While fall may be the season best known for college football, the NFL’s regular season, and the MLB playoffs, the NBA and NHL also get underway as the leaves change colors. With more parity and juicy storylines than perhaps any time this decade, the NBA is already making plenty of news in the sports world.

Since the athletes who play in these leagues compete at their respective sport’s most elite level, they are constantly considering optimal ways of improving their training. Even the slightest of advantages can make the difference between a championship and missing the playoffs altogether.

With so much money at stake in bonus earnings and contract incentives, it makes fiscal sense for these players to make substantial investments in the personal training, sports science, various equipment and state-of-the-art technology that can help them get ahead.

One company called ShotTracker is looking to help basketball players improve their performance and has already landed two of the NBA’s biggest names, according to an article last week from CNBC. Story author Chloe Taylor detailed the company, including quotes from an interview with founder Davyeon Ross, writing:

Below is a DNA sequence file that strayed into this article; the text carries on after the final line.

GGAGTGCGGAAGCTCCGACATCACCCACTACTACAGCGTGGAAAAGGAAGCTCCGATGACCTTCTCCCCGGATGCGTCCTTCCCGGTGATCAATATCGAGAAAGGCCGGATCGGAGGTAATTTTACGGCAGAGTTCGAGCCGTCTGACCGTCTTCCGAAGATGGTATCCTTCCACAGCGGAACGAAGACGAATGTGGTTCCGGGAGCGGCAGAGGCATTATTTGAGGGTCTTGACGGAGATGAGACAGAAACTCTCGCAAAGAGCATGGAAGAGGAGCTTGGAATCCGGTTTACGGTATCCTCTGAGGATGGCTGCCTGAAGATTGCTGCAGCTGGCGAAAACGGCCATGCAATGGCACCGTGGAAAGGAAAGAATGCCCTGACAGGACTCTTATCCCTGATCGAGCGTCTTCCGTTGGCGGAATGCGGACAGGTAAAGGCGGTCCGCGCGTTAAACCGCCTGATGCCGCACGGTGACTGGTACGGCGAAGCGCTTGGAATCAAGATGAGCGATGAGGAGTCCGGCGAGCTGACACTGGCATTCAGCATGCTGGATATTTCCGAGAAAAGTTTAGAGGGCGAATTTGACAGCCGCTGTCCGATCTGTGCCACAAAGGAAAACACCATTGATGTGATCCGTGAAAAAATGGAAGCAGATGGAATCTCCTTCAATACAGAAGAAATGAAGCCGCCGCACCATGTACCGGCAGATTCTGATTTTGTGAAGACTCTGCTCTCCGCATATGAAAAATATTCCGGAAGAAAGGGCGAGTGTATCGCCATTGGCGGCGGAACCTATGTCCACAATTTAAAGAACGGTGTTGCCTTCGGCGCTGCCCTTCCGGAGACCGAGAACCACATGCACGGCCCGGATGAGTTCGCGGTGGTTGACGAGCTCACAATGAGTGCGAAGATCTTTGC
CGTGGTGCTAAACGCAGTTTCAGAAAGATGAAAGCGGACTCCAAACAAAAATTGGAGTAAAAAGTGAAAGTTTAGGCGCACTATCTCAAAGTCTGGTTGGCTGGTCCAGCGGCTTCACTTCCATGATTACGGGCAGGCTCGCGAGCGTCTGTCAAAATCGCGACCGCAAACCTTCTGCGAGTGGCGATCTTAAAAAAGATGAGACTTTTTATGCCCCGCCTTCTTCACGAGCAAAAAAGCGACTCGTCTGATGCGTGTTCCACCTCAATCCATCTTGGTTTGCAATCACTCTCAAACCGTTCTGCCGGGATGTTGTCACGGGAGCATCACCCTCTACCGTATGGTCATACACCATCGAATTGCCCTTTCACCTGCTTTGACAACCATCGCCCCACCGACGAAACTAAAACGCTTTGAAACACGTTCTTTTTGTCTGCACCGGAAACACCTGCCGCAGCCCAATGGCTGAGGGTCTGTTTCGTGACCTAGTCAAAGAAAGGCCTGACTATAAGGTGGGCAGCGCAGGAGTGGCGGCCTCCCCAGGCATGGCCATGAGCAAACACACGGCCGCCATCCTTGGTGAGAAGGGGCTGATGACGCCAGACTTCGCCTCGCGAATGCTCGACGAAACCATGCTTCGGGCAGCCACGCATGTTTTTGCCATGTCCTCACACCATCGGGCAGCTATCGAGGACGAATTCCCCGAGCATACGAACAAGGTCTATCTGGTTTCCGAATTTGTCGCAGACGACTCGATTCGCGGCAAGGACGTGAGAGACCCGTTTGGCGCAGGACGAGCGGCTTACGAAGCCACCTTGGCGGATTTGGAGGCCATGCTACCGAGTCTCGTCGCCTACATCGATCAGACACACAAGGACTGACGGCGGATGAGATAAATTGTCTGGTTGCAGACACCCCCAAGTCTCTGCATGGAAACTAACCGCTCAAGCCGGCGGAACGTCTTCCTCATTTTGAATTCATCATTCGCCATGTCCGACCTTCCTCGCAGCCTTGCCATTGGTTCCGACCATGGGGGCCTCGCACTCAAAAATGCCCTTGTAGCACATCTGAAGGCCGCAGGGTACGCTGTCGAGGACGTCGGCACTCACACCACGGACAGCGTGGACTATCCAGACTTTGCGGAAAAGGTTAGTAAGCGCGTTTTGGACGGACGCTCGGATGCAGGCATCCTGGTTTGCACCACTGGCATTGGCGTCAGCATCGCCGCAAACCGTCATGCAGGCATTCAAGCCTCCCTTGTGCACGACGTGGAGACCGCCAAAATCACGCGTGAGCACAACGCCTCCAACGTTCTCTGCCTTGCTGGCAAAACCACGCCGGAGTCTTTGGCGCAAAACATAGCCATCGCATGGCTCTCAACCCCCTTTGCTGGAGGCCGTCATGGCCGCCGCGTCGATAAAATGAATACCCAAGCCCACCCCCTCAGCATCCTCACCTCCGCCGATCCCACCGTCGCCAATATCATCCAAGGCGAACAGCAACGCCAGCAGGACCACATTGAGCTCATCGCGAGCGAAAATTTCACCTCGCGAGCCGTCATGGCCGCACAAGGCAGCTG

“If you don’t shoot you don’t score,” entrepreneur Davyeon Ross recently told CNBC.

For Ross, that isn’t just a cliché — it’s a mantra that’s helped him use his love of basketball to secure more than $25 million from investors including NBA legends David Stern and Magic Johnson.

Ross is the co-founder of ShotTracker, a start-up developing new technology to help basketball players, coaches and fans track individual and team performance on the court. The system, currently being used by more than 60 college basketball programs, incorporates wearable devices, “enabled” basketballs and on-court sensors to instantly feed more than 70 statistics — such as shot count and points won — to its users. …

In May last year, Stern led a Series A funding round in ShotTracker, raising $10.4 million and taking the total invested in the company up to $21 million. To date, the team has raised around $27 million. 

To read Chloe’s full writeup, click here.